Quality: The All-Weather Factor for Your Equity Portfolio
A little bit more than a year ago, President Biden was elected, and the cyclical recovery rally kicked into gear. Low-quality stocks (lower profitability, higher debt), which had particularly suffered earlier in 2020, benefited the most and outperformed all other parts of the market. However, with the Fed starting to taper, hinting at a more hawkish stand, and with increasing fear of a rebound of the coronavirus this winter, investors may start to be more selective with their investments. Such mid-cycle behaviors tend to favor high-quality stocks (high profitability, low debt). After a period when they took a back seat to their lower-quality counterparts, such stocks may now benefit from their high pricing power and stronger balance sheets to help them face rising costs and compressing margins and outperform.
Market Timing the All-Weather Factor
At WisdomTree, we believe that quality stocks are the cornerstone of an equity portfolio. We have often described quality as the all-weather factor that can help investors build wealth over the long term and withstand the inevitable storms along the way:
- Since quality companies generate high revenues, they have the potential to grow and compound wealth in the future.
- Thanks to their solid business models and financial strength, they generally can withstand unexpected events such as an economic downturn or a pandemic.
Of course, no factor strategy is perfect and outperforms every day and in all market environments. Quality stands out among all factors because its periods of underperformance are relatively easy to identify and because this underperformance tends to remain pretty contained. Most factors can post double-digit underperformance in a short period of time, which has been less the case historically for quality.
Figure 1 shows the relative performance of the 30% most profitable U.S. equities compared to the full U.S. equity universe. Market drawdowns (in red) are periods of consistent, large outperformance. The relative outperformance line (in blue) increases, highlighting that quality stocks are performing better than the market as a whole. However, during the subsequent market recoveries (in green), low-quality stocks tended to recover faster than high-quality stocks, leading to some underperformance for the quality factor. The blue line goes down, meaning that the market is outperforming quality stocks. Outside of early recoveries and drawdowns, quality also outperforms quite nicely (the blue line creeps up), even if more slowly and usually toward the middle to the end of the business cycle.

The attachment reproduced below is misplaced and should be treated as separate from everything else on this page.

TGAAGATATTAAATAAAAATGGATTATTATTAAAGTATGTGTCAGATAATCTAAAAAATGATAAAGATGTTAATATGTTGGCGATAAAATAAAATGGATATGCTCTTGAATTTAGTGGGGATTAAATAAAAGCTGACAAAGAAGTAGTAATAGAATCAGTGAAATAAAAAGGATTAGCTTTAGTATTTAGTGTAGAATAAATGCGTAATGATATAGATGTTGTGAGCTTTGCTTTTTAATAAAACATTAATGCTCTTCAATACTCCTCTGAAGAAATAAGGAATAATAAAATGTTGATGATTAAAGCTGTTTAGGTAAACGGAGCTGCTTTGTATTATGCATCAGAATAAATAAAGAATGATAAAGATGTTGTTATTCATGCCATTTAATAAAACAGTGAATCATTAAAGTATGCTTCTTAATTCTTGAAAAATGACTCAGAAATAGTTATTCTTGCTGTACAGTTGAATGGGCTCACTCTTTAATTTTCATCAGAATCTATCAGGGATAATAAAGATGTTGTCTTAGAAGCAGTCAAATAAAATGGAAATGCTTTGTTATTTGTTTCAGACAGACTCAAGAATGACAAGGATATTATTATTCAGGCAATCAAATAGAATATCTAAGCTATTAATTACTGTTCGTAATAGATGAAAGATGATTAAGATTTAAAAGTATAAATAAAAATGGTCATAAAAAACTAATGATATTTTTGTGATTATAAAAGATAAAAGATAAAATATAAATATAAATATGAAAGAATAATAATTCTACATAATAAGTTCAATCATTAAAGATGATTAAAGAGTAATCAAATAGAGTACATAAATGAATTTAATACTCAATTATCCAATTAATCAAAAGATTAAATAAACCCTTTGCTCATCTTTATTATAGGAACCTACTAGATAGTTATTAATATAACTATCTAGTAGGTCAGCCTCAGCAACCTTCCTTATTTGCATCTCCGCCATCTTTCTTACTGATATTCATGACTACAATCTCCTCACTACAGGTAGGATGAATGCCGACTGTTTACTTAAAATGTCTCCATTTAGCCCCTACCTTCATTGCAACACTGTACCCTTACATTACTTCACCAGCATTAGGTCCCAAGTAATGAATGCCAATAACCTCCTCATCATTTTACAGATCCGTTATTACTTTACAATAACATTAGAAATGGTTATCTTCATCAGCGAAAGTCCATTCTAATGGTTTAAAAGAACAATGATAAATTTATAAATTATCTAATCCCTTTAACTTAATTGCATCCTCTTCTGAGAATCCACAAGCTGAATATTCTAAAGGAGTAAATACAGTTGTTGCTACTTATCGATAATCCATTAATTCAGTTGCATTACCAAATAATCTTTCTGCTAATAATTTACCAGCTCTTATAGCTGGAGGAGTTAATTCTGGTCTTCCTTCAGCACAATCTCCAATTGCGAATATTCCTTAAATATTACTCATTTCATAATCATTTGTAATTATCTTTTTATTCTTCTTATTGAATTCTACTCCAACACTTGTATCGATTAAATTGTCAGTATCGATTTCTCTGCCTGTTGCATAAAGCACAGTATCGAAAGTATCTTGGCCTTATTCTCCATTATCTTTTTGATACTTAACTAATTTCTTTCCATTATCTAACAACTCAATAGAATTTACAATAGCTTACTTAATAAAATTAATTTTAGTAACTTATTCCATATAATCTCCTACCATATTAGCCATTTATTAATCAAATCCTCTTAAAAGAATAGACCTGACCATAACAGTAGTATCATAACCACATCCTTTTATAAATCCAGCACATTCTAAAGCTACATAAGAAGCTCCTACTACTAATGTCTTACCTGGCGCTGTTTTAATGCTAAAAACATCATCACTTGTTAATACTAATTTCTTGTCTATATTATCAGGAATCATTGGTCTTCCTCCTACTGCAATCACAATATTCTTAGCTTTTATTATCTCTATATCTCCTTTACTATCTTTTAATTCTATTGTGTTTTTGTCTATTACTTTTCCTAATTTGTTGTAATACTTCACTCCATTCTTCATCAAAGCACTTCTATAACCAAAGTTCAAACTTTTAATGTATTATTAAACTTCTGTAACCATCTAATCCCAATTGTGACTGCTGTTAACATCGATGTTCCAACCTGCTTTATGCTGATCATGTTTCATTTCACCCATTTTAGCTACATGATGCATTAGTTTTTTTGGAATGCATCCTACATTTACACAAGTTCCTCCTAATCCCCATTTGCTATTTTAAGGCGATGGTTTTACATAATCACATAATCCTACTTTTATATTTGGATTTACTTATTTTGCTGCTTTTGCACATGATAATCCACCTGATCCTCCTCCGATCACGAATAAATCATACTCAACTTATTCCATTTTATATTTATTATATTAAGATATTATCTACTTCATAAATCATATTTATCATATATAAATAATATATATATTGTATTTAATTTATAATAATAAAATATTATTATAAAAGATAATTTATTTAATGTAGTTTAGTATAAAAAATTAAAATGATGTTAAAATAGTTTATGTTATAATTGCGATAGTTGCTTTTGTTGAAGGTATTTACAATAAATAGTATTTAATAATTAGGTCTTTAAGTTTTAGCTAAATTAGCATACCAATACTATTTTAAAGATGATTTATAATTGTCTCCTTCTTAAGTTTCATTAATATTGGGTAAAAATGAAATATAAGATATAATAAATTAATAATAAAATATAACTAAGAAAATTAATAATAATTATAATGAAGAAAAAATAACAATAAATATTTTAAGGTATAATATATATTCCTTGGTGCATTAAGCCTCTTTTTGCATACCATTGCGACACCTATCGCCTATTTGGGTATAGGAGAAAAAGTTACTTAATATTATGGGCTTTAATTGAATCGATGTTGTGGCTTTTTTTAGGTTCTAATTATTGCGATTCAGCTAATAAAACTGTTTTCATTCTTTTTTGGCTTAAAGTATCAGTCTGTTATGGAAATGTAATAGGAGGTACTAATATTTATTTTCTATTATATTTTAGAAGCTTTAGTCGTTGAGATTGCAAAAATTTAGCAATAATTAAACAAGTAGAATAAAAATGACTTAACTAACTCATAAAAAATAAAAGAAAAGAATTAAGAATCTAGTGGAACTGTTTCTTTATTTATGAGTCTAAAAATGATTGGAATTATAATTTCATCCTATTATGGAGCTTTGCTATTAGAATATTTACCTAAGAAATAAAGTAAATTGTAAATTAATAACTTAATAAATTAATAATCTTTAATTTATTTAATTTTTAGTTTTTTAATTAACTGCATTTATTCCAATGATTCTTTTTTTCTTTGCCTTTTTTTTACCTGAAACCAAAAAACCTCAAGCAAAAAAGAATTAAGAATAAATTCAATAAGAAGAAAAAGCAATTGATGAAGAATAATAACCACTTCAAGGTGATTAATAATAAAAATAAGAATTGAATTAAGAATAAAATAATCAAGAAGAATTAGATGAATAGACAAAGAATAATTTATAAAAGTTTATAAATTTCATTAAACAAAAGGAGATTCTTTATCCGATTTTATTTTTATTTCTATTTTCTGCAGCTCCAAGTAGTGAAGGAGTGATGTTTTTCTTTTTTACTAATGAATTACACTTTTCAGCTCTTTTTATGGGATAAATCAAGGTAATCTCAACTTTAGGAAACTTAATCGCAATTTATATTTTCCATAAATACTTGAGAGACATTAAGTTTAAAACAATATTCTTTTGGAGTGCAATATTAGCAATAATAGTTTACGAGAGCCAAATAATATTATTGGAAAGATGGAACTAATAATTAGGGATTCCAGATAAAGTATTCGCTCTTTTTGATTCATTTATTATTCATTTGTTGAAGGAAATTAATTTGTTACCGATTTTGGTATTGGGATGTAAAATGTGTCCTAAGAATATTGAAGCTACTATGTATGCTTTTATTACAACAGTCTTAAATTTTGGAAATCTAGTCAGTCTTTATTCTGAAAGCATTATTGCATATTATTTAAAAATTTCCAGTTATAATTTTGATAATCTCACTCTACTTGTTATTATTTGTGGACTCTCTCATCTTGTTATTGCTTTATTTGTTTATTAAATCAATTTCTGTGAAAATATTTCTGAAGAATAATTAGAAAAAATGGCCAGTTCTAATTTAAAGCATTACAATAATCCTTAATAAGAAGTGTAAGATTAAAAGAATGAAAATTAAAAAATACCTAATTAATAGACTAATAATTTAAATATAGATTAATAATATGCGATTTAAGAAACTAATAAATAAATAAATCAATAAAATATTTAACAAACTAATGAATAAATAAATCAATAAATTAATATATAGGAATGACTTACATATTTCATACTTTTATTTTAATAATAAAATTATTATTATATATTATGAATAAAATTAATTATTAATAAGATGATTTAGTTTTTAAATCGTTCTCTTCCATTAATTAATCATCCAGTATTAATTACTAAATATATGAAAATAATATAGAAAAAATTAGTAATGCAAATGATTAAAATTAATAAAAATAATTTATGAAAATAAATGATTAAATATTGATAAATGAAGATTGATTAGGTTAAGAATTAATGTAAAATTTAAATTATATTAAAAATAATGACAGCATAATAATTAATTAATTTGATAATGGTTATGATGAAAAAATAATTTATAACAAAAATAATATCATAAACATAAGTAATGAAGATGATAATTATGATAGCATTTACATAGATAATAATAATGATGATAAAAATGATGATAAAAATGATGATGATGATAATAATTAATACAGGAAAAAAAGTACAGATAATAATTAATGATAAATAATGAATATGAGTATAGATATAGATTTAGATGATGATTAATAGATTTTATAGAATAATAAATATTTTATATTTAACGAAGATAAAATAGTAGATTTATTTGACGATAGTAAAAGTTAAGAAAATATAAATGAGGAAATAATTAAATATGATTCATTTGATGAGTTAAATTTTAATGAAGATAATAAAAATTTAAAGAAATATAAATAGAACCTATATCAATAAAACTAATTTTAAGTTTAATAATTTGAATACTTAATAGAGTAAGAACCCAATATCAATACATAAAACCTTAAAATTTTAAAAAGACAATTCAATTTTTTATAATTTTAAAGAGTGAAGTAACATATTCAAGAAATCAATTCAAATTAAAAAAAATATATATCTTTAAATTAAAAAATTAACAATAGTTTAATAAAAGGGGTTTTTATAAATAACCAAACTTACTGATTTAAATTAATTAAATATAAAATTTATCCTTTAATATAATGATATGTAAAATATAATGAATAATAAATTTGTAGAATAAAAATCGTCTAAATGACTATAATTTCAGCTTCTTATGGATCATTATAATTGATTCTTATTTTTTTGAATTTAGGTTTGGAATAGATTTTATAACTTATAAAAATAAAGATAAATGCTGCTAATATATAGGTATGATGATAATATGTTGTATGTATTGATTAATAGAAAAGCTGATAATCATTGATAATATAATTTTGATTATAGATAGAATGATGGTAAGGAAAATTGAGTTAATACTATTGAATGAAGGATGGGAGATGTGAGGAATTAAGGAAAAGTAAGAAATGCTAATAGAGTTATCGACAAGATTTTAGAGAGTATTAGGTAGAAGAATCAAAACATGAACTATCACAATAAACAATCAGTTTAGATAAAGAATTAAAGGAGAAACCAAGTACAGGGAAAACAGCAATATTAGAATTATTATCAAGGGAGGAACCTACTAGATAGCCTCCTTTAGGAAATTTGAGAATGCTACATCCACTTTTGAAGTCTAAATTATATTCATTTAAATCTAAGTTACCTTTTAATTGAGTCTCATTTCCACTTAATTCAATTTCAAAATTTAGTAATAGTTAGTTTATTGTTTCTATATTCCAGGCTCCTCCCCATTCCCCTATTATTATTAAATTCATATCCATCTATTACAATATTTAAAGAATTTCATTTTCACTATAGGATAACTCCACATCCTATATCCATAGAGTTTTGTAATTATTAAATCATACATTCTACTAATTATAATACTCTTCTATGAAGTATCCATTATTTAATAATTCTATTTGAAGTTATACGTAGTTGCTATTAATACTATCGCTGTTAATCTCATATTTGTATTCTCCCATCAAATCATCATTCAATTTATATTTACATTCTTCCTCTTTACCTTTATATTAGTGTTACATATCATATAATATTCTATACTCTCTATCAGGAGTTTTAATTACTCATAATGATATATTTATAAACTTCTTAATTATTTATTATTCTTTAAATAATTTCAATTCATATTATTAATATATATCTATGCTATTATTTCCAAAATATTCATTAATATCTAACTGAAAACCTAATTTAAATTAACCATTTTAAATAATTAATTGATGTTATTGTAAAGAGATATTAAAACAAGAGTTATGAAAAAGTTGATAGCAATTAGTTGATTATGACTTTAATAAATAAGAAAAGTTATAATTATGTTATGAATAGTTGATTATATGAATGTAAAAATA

Figure 1: Historical Outperformance of Quality vs. U.S. Equities over Time
A statistical analysis of the returns over the same period highlights the same pattern. High-quality stocks outperform:
- 56% of business days during market drawdowns
- 45% of the time in the first 12 months of the recovery (i.e., the 12 months following the bear market low)
When Investors Get Picky, Quality Companies Benefit
“A rising tide lifts all boats” is a famous aphorism that applies very well to the market behavior in the first month of the economic expansion. Following a recession and a market drawdown, fiscal and monetary policy end up pretty loose, and liquidity flows to all corners of the economy. This pushes the prices of all companies up, in particular those of the companies that suffered the most in the crisis. This phenomenon usually leads to a low-quality rally at the beginning of the expansion cycle. However, at some point, central banks turn hawkish, liquidity dries up, volatility starts to reappear and investors start to get pickier when it comes to their investment. Investors start to look for solid companies with solid earnings and safe business models. High-quality stocks tend to benefit and see their price rise with increased demand at that point of the cycle.
Figure 2 exhibits the average annualized outperformance of high-quality stocks (defined as the top 30% by operating profitability in the U.S. equity universe) versus the market over four distinct parts of the cycle. The National Bureau of Economic Research defines recession and expansion periods. Then each of those periods is split into two halves of equal duration. Clearly, the quality factor’s outperformance is the largest during recessions. However, its outperformance in late expansion is also very strong—significantly better than in early expansion.
Figure 2: Quality Outperformance over the Business Cycle vs. U.S. Equities
The latest two years fit that pattern to a T. Quality performed very strongly at the end of the previous cycle, i.e., in 2019 and in the early part of the COVID-19 crisis in early 2020. Since the election of President Biden and the rollout of the vaccine, the low-quality rally has kicked into gear, and high-quality stocks have taken a bit of a back seat to the rest of the market. However, as we approach the first anniversary of the Biden presidency, and with the Fed starting to taper and hinting at a more hawkish stand, it appears that the early recovery phase may be ending, especially in the U.S.
Important Risks and Information Related to this ArticlePierre Debru is an employee of WisdomTree UK Limited, a European subsidiary of WisdomTree Asset Management Inc.’s parent company WisdomTree Investments, Inc.